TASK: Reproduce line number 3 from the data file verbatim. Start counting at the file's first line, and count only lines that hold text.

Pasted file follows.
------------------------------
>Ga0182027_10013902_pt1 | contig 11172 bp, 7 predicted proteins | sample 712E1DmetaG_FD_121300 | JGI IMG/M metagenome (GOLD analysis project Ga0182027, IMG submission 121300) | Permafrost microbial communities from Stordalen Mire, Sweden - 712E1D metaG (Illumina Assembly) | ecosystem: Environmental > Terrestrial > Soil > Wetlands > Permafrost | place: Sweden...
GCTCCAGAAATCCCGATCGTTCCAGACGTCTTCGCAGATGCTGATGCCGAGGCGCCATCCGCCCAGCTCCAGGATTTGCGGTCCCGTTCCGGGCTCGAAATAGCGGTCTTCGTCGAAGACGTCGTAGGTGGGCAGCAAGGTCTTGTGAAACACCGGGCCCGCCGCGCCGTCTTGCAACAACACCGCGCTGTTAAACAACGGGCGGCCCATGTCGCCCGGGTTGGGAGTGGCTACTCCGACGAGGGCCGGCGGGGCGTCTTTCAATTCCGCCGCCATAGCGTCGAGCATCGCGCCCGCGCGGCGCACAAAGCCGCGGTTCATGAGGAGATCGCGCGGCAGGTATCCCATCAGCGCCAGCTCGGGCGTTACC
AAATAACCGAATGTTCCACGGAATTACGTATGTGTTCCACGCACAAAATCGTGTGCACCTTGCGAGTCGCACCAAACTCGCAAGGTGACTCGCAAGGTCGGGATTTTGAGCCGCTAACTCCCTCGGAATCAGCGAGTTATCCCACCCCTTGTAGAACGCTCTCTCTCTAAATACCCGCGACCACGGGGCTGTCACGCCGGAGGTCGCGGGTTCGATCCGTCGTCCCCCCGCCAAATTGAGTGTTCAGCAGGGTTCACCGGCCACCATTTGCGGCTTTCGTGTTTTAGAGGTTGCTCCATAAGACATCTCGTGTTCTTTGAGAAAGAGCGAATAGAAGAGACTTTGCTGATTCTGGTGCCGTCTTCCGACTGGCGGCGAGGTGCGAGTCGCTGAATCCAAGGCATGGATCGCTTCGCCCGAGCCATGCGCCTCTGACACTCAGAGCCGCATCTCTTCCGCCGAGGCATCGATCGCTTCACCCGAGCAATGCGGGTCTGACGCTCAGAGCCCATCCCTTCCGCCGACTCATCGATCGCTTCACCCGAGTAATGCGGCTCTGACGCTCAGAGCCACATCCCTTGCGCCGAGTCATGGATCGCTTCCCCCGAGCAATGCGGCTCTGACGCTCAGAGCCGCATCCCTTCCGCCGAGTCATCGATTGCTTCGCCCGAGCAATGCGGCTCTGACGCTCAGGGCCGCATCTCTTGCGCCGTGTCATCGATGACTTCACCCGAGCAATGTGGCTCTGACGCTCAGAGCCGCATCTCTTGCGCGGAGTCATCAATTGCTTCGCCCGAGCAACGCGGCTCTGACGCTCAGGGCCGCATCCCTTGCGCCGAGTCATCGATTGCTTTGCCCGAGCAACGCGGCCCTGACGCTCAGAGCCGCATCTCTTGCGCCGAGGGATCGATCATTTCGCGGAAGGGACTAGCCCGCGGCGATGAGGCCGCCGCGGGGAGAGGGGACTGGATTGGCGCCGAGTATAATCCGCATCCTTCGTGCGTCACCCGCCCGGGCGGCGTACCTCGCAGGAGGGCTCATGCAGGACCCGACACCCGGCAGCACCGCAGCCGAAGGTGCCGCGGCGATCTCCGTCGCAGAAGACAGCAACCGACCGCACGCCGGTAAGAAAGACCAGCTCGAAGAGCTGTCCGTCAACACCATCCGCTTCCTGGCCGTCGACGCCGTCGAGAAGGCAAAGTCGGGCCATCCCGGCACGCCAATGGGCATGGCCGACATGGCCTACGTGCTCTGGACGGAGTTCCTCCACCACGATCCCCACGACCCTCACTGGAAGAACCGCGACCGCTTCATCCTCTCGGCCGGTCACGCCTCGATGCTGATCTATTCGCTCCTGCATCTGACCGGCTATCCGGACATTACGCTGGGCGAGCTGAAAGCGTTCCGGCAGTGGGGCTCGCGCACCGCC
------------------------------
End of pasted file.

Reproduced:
AAATAACCGAATGTTCCACGGAATTACGTATGTGTTCCACGCACAAAATCGTGTGCACCTTGCGAGTCGCACCAAACTCGCAAGGTGACTCGCAAGGTCGGGATTTTGAGCCGCTAACTCCCTCGGAATCAGCGAGTTATCCCACCCCTTGTAGAACGCTCTCTCTCTAAATACCCGCGACCACGGGGCTGTCACGCCGGAGGTCGCGGGTTCGATCCGTCGTCCCCCCGCCAAATTGAGTGTTCAGCAGGGTTCACCGGCCACCATTTGCGGCTTTCGTGTTTTAGAGGTTGCTCCATAAGACATCTCGTGTTCTTTGAGAAAGAGCGAATAGAAGAGACTTTGCTGATTCTGGTGCCGTCTTCCGACTGGCGGCGAGGTGCGAGTCGCTGAATCCAAGGCATGGATCGCTTCGCCCGAGCCATGCGCCTCTGACACTCAGAGCCGCATCTCTTCCGCCGAGGCATCGATCGCTTCACCCGAGCAATGCGGGTCTGACGCTCAGAGCCCATCCCTTCCGCCGACTCATCGATCGCTTCACCCGAGTAATGCGGCTCTGACGCTCAGAGCCACATCCCTTGCGCCGAGTCATGGATCGCTTCCCCCGAGCAATGCGGCTCTGACGCTCAGAGCCGCATCCCTTCCGCCGAGTCATCGATTGCTTCGCCCGAGCAATGCGGCTCTGACGCTCAGGGCCGCATCTCTTGCGCCGTGTCATCGATGACTTCACCCGAGCAATGTGGCTCTGACGCTCAGAGCCGCATCTCTTGCGCGGAGTCATCAATTGCTTCGCCCGAGCAACGCGGCTCTGACGCTCAGGGCCGCATCCCTTGCGCCGAGTCATCGATTGCTTTGCCCGAGCAACGCGGCCCTGACGCTCAGAGCCGCATCTCTTGCGCCGAGGGATCGATCATTTCGCGGAAGGGACTAGCCCGCGGCGATGAGGCCGCCGCGGGGAGAGGGGACTGGATTGGCGCCGAGTATAATCCGCATCCTTCGTGCGTCACCCGCCCGGGCGGCGTACCTCGCAGGAGGGCTCATGCAGGACCCGACACCCGGCAGCACCGCAGCCGAAGGTGCCGCGGCGATCTCCGTCGCAGAAGACAGCAACCGACCGCACGCCGGTAAGAAAGACCAGCTCGAAGAGCTGTCCGTCAACACCATCCGCTTCCTGGCCGTCGACGCCGTCGAGAAGGCAAAGTCGGGCCATCCCGGCACGCCAATGGGCATGGCCGACATGGCCTACGTGCTCTGGACGGAGTTCCTCCACCACGATCCCCACGACCCTCACTGGAAGAACCGCGACCGCTTCATCCTCTCGGCCGGTCACGCCTCGATGCTGATCTATTCGCTCCTGCATCTGACCGGCTATCCGGACATTACGCTGGGCGAGCTGAAAGCGTTCCGGCAGTGGGGCTCGCGCACCGCC